Stage two: Iron Horse Classic Mountain Bike Race  — 24-mile race out Junction Creek Road
Iron Horse Road Race winner:
Stage One Winners: Alexi Grewal, 2:10:34 (Olympic Gold Medallist) and Denise Yamagishi of Denver, 2:42:12
Mountain Bike Winners: Steve Cook and Carol Bauer, both  of Crested Butte
Also a special event — a biathlon involving a running race and the mountain bike race. Husband and wife Brent and Lynn Brown of Durango each won their class.

1985

Citizens ride all the way to Silverton
450 riders
Added BMX Race and ½ Century Tour to Silverton
Two members from the Irish Olympic Team raced.
Stage one: Durango to Silverton
Men Winner: Glen Sanders, 2:06:45.  Ned Overend came in 2nd.
Women Winner: Jane Marshall, 2:39:20
Stage two: Mountain Bike Race.
Winner: Ned Overend (Joe Murray was second). Gave Ned the overall win for King of The Mountain Competition, a new event classification combining a Road Race with a mountain bike race for a stage win.

1986

Ned’s second win,
Schwinn contributed $5,000 in prizes putting the overall purse at $18,000. 
800 participants overall
Four Main Race Categories: Durango-Silverton Race, Edgemont Ranch Circuit Race (returns after 2-year history), NORBA Mountain Bike Race, and the King of the Mountain Competition.
In addition to these, there were two citizens' tours, the Purgatory/Silverton Challenge, and the Coca-Cola/McDonalds Century Ride, plus BMX Races
One of the toughest fields was in the Mountain Bike Race — four of the top five finishers in the 1985 NORBA National Championships were on hand.
Iron Horse Road Race winners:
To Silverton:
Men: Ned Overend, 2:07:21 — his second Durango to Silverton win. Ned also won the Mountain Bike Race
Women: Jane Marshall of Albuquerque, 2:33:02
First serious injury (in 15 years) : Julie Haskell (6 broken ribs and a punctured lung after a crash) - recovered.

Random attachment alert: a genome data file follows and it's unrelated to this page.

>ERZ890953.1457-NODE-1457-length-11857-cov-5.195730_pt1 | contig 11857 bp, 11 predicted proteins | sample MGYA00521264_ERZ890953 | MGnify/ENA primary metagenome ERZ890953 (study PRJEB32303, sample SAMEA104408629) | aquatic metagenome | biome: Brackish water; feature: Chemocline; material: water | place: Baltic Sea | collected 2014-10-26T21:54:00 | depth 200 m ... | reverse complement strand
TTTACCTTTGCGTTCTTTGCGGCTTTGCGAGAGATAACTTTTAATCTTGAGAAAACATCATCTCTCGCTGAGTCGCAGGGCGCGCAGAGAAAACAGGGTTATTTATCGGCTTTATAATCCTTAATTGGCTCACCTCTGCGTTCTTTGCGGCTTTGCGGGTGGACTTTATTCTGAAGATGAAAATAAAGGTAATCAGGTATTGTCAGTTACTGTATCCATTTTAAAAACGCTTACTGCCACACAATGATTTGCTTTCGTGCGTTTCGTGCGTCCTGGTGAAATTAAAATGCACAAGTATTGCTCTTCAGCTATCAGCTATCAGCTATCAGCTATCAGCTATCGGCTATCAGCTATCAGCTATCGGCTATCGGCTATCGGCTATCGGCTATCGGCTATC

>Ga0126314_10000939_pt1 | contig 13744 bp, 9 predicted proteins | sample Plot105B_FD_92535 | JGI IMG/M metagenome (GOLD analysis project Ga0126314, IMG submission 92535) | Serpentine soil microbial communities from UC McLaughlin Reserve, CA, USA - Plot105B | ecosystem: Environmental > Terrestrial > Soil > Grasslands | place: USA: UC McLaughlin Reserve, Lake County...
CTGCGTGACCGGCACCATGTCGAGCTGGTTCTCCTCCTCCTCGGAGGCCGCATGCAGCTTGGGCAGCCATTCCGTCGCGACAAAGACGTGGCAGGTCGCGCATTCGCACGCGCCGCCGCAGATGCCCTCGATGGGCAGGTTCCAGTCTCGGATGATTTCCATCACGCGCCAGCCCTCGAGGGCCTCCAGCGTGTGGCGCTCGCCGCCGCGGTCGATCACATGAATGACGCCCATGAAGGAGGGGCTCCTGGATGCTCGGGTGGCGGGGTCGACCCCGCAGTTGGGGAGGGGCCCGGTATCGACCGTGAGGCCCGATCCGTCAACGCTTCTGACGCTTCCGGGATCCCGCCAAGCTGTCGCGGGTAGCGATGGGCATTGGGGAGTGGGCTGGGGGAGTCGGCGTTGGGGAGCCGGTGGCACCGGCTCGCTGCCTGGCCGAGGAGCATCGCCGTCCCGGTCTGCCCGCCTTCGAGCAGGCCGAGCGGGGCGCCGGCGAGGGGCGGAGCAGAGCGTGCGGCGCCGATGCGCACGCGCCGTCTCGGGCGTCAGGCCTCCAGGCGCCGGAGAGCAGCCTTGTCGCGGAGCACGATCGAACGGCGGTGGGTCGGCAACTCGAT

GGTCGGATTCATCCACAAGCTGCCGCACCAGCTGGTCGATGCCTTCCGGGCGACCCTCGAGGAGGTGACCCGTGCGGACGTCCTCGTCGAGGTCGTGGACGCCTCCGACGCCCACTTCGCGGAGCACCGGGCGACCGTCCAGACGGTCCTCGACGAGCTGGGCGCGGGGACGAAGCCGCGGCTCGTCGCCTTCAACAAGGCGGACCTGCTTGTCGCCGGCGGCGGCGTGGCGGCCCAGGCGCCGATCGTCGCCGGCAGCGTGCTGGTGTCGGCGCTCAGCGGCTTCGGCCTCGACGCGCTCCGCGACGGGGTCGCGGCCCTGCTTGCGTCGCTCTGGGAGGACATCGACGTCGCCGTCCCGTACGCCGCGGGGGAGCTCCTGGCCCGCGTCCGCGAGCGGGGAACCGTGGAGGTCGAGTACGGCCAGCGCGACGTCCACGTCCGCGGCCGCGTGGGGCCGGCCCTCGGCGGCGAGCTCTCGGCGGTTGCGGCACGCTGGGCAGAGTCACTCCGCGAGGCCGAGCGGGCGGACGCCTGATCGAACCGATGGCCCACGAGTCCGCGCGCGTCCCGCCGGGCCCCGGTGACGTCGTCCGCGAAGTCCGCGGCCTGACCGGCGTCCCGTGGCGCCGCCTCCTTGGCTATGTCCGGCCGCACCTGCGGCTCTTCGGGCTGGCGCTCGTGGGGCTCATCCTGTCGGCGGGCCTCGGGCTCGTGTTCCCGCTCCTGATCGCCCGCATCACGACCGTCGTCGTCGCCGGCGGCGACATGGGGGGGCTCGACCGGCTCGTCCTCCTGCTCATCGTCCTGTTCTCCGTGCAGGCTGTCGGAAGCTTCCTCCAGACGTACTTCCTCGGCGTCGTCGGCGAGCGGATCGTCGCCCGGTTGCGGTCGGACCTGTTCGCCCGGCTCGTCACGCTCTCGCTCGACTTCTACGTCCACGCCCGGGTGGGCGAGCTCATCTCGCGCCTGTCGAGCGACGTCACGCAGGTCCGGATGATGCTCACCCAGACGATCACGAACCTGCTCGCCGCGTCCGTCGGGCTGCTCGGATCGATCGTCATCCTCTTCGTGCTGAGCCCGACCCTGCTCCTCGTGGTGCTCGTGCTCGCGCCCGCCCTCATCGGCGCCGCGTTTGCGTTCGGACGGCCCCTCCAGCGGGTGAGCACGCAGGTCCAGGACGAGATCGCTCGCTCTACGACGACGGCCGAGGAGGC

1987

Prize list tops $20,000, Ned gets # 3
1650+ riders
1000-1500 volunteer hours
Brief snowstorm at Molas Pass.
Six separate events: The Durango to Silverton Road Race, Schwinn Half Century Tour, Edgemont Circuit Race, NORBA Observed Trials, Schwinn Mountain Bike Race, Coca-Cola/McDonalds Century Ride. Riders still compete for the King/Queen of the Mountain Award with combined times for the Durango-Silverton Road Race and the Mountain Bike Race Sectional Prestige Classic. Also a qualifier for Jr. World Trials.
Winners:
Durango-Silverton Race-Men: Ned Overend, 2:07:21
Durango-Silverton Race-Women: Darien Raistrick, 2:38:04
Mountain Bike Race: John Tomac, 1:34:57
King of the Mountain Winner: John Tomac, with Ned Overend a close second
Queen of the Mountain Winner: Lisa Mulich

1988

Future Durango World Champions start appearing
Prize list tops $20,000
Six separate events: Durango to Silverton Road Race, Half Century Tour, Edgemont Circuit Race, NORBA Observed Trials, Schwinn Mountain Bike Race, and the Coca-Cola/McDonalds Century Ride. Riders still compete for the King/Queen of the Mountain Award with combined times for the Durango-Silverton Road Race and the Mountain Bike Race Sectional Prestige Classic. Also a qualifier for Jr. World Trials.
Winners:
Durango-Silverton Race Men: Mike Carter, 2:06:36
Durango-Silverton Race Women: Darien Raistrick, 2:34:02
Mountain Bike Race: John Tomac, 2:38:22
King of the Mountain: John Tomac with Ned Overend a close second
Queen of the Mountain: Ruthie Matthes
Old Man of the Mountain: Jim Marlow
The criterium had a new course this year — the course went on Main Avenue, east on 12th, north on 3rd, and west on 14th. The riders liked this course. Mike Carter won the crit. with 1:38:15:2.
Following glorious sunny weather on Saturday and Sunday, on Monday, the day of the mountain bike portion of the event, snowed at the Edgemont Ranch race site.

1989

New record to Silverton: 2:03:31, prize list tops $25,000
Number of riders:1345
Six separate events: The Durango to Silverton Road Race, Half Century Tour, Edgemont Circuit Race, NORBA Observed Trials, Criterium, McCoke Century Ride. Riders still compete for the King/Queen of the Mountain Award with combined times for the Durango-Silverton Road Race and the Mountain Bike Race Sectional.